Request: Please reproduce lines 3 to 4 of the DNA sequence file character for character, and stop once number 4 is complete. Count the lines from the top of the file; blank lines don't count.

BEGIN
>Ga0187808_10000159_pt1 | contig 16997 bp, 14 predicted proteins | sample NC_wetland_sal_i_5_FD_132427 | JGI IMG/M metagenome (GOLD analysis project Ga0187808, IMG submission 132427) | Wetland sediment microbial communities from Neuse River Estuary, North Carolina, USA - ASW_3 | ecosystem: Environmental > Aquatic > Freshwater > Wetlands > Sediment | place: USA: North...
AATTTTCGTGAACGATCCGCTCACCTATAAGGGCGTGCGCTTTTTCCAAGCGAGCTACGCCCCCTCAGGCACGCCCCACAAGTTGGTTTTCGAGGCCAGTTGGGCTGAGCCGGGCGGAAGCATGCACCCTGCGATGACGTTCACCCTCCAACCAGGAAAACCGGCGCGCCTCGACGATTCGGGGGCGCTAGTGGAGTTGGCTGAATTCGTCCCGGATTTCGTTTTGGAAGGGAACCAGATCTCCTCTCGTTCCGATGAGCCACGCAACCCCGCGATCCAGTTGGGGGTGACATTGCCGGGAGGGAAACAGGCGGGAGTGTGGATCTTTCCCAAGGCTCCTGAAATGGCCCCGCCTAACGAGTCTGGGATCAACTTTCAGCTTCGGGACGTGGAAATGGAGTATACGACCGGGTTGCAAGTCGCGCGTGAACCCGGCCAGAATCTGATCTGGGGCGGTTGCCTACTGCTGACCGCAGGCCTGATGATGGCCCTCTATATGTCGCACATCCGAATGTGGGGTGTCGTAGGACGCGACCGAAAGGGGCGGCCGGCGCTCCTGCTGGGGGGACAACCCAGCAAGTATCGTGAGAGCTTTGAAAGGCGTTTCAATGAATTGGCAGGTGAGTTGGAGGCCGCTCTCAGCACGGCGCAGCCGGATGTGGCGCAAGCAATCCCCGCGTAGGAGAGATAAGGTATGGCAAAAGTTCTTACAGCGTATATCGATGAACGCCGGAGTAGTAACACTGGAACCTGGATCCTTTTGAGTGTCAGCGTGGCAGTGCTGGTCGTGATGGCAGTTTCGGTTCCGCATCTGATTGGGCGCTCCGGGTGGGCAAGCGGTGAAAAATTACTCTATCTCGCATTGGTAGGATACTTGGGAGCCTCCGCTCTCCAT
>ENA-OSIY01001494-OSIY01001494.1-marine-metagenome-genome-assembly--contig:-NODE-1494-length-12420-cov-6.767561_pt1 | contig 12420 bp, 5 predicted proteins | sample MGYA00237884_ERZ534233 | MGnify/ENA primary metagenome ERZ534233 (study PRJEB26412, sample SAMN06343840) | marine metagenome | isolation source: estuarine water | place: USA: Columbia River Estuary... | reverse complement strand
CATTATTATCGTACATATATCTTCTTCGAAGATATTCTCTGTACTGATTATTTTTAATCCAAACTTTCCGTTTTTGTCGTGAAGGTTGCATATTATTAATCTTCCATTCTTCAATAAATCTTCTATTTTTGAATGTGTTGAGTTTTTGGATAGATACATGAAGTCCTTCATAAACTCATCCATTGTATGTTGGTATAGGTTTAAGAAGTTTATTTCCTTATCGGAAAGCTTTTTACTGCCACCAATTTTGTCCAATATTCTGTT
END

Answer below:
>ENA-OSIY01001494-OSIY01001494.1-marine-metagenome-genome-assembly--contig:-NODE-1494-length-12420-cov-6.767561_pt1 | contig 12420 bp, 5 predicted proteins | sample MGYA00237884_ERZ534233 | MGnify/ENA primary metagenome ERZ534233 (study PRJEB26412, sample SAMN06343840) | marine metagenome | isolation source: estuarine water | place: USA: Columbia River Estuary... | reverse complement strand
CATTATTATCGTACATATATCTTCTTCGAAGATATTCTCTGTACTGATTATTTTTAATCCAAACTTTCCGTTTTTGTCGTGAAGGTTGCATATTATTAATCTTCCATTCTTCAATAAATCTTCTATTTTTGAATGTGTTGAGTTTTTGGATAGATACATGAAGTCCTTCATAAACTCATCCATTGTATGTTGGTATAGGTTTAAGAAGTTTATTTCCTTATCGGAAAGCTTTTTACTGCCACCAATTTTGTCCAATATTCTGTT